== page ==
The Two Medicine Dinosaur Center has recently received the assets of the former Fort Peck Paleontology, Incorporated Field Station in Fort Peck, Montana. Originally it was planned that we would continue working as a second location through that facility. However, the building is no longer available, so TMDC has had to move all the assets to Bynum and return the building to its owner, the Army Corps of Engineers. They plan to park vehicles for themselves and for the Geological Survey in the building starting in June, 2014.
Meanwhile, we have acquired quite a number of preparation, molding, and casting tools, supplies, and equipment that we had previously wished for, but could never afford. We also acquired the ability to produce castings of an ornithomimid full skeleton and the Stygimoloch skull Dave created for them several years ago. We also may produce actual T-rex bits - teeth and claws - for sale in the gift shop. Perhaps the single most important acquisition for us, though, was the 39 collections cabinets from the University of Montana that were placed over at Fort Peck for the Field Station's use. These cabinets will hold all our existing collections and provide additional storage for years to come.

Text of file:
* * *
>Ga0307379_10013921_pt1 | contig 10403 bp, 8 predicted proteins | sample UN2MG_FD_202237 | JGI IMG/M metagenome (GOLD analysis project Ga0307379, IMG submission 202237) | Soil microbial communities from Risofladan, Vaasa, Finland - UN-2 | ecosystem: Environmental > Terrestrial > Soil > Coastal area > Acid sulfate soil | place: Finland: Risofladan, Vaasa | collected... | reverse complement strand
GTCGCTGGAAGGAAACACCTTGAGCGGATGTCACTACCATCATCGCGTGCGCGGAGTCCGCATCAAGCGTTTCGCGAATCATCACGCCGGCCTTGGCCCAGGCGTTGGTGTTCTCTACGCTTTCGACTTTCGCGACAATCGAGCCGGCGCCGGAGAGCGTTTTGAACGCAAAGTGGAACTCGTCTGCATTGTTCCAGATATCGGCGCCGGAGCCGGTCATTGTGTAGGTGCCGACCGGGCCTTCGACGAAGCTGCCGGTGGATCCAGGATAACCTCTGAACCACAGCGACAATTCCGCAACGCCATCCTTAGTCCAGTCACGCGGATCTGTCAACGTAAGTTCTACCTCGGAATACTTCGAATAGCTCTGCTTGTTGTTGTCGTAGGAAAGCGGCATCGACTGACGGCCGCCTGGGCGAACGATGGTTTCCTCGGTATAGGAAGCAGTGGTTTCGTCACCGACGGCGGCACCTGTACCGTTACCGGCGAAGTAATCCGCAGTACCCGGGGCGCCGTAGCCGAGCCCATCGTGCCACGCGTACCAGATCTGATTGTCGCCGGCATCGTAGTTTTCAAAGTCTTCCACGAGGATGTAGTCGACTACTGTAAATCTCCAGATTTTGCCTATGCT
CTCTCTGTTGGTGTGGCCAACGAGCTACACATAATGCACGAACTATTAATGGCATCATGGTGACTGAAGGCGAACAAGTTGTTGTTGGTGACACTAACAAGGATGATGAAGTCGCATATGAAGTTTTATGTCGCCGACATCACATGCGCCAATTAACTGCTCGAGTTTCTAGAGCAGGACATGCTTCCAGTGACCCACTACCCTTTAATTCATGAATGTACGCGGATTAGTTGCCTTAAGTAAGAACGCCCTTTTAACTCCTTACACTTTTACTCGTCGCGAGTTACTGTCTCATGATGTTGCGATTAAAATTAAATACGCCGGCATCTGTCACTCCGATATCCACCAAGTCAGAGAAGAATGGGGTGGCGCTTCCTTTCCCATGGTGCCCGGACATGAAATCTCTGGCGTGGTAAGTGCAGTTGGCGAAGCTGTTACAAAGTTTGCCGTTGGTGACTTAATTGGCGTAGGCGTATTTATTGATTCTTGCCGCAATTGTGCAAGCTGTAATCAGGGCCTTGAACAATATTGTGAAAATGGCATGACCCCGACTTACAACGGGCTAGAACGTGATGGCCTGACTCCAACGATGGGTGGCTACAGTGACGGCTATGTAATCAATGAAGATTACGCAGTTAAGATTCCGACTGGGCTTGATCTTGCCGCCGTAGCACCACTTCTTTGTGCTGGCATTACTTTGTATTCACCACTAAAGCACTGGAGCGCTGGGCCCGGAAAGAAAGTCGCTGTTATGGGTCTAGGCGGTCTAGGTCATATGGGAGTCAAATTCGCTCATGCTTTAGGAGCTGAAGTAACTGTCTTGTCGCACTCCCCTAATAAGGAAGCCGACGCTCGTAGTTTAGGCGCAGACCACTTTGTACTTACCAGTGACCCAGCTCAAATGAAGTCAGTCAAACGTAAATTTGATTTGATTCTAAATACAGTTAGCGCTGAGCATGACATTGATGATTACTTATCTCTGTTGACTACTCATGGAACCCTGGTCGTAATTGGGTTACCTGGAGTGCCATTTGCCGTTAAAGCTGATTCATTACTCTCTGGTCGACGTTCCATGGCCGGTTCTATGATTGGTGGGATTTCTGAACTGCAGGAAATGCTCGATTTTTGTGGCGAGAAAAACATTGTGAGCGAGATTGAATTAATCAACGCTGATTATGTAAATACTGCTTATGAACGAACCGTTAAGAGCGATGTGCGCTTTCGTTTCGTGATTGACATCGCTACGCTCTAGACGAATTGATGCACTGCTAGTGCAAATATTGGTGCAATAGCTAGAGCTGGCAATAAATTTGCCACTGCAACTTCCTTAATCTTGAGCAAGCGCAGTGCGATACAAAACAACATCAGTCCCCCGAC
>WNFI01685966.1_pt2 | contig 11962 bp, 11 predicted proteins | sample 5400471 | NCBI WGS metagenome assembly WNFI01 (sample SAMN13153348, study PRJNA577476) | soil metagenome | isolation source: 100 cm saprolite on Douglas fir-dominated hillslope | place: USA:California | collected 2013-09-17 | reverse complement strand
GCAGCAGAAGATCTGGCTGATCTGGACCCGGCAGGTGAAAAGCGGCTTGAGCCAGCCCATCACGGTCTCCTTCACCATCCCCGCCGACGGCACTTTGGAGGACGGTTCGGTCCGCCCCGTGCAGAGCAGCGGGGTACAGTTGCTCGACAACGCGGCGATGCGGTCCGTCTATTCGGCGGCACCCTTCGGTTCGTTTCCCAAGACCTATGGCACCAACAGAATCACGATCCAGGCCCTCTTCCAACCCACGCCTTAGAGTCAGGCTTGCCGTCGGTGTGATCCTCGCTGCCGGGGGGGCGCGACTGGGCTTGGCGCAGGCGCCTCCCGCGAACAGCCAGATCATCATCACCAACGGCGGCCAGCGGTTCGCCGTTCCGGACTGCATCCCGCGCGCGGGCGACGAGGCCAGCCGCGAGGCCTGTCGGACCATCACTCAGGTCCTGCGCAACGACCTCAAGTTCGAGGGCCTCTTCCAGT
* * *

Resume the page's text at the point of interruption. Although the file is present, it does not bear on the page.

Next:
We opened a site near Augusta, Montana, last year, and that locality has proven quite interesting. We will be working at that site again this year. The bones are a gorgeous blue-black in color, and the deposit appears to be another multi-individual bonebed. We hope to learn more about the regression of the Cretaceous Interior Seaway and its effect on local flora and fauna from this site.
Last year, in conjunction with the Great Plains Dinosaur Museum, TMDC staff also worked on a site south of Malta, Montana, digging on what appeared to be Tyrannosaur material. While the pieces seen originally could still be tyrannosaur, we also uncovered remains that are definitely Ceratopsian. We plan to conduct more extensive excavation of that site this summer as well. Come help us dig it!
During the 2011 and 2012 dig seasons, an armored dinosaur was excavated and brought into the facility. It is very exciting to have one of these rare animals in the Center! Its preparation is ongoing, and we have already seen enough to know that the specimen will provide significant insights into this animal group.
We are also working on preparation of several specimens from Malta and Fort Peck, including a new marine reptile skull, a stegosaur, and a triceratops. These projects are in addition to the work on our locally collected materials that is ongoing. We are getting close to publication on several projects, and this coming year should be exciting!